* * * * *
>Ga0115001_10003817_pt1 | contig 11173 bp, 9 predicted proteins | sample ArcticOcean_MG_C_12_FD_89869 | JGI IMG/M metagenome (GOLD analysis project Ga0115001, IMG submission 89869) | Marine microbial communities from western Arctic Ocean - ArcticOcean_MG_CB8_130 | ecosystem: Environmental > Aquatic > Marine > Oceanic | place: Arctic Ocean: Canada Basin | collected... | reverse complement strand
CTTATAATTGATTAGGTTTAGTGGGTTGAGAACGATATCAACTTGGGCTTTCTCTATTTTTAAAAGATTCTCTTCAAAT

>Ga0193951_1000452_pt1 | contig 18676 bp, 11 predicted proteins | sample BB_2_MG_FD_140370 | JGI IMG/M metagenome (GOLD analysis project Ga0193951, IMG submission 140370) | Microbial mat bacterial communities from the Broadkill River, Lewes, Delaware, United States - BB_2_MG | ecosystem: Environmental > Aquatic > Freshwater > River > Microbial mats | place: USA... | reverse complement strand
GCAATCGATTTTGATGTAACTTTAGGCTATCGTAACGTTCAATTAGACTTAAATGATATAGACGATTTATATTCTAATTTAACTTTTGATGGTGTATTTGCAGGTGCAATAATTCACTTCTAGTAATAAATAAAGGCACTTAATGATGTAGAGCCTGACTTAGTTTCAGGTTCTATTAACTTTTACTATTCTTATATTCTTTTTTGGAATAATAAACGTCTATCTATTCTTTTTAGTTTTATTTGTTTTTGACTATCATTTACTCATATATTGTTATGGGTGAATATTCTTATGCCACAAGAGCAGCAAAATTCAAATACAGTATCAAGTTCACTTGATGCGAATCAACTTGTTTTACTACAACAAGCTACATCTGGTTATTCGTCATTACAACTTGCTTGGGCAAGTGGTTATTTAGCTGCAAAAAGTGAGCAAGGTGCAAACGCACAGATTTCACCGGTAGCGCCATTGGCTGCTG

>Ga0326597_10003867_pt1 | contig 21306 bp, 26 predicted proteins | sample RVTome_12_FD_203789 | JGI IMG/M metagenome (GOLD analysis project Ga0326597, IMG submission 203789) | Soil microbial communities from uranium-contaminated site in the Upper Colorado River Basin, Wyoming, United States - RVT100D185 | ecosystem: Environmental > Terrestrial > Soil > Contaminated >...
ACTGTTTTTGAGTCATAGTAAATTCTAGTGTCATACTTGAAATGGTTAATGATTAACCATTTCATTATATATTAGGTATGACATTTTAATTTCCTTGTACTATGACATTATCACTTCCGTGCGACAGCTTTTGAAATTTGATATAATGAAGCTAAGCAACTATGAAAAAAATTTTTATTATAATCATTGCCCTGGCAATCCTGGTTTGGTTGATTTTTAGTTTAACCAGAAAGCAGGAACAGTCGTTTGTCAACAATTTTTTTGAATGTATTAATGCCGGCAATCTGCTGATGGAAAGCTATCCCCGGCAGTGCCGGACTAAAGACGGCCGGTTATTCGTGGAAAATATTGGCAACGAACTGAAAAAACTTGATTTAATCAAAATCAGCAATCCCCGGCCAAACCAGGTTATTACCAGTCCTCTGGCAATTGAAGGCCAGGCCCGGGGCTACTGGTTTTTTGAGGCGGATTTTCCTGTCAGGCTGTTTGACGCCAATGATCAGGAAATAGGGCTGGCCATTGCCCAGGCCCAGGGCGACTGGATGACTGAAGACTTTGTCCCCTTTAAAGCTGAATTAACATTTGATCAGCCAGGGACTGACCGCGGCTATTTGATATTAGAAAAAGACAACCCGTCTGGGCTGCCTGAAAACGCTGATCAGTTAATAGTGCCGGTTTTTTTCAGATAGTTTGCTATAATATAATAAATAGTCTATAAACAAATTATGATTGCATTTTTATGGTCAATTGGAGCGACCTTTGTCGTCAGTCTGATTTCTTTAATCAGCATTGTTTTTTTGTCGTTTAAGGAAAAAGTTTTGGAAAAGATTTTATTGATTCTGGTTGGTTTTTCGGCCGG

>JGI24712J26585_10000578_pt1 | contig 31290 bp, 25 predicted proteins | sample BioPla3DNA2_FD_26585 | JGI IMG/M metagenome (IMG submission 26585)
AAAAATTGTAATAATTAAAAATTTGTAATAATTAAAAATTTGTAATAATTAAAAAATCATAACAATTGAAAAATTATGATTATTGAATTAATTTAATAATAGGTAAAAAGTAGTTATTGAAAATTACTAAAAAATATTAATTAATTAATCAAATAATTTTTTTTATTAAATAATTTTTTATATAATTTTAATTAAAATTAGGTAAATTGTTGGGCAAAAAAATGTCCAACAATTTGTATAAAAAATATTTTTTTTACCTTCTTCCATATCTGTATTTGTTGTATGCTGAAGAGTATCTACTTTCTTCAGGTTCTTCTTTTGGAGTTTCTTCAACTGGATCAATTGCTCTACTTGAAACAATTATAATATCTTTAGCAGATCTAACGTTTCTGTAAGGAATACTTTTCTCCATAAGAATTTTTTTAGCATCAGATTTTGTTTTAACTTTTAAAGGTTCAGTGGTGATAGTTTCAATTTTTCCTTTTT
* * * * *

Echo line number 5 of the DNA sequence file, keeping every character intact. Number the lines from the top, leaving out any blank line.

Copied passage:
>Ga0326597_10003867_pt1 | contig 21306 bp, 26 predicted proteins | sample RVTome_12_FD_203789 | JGI IMG/M metagenome (GOLD analysis project Ga0326597, IMG submission 203789) | Soil microbial communities from uranium-contaminated site in the Upper Colorado River Basin, Wyoming, United States - RVT100D185 | ecosystem: Environmental > Terrestrial > Soil > Contaminated >...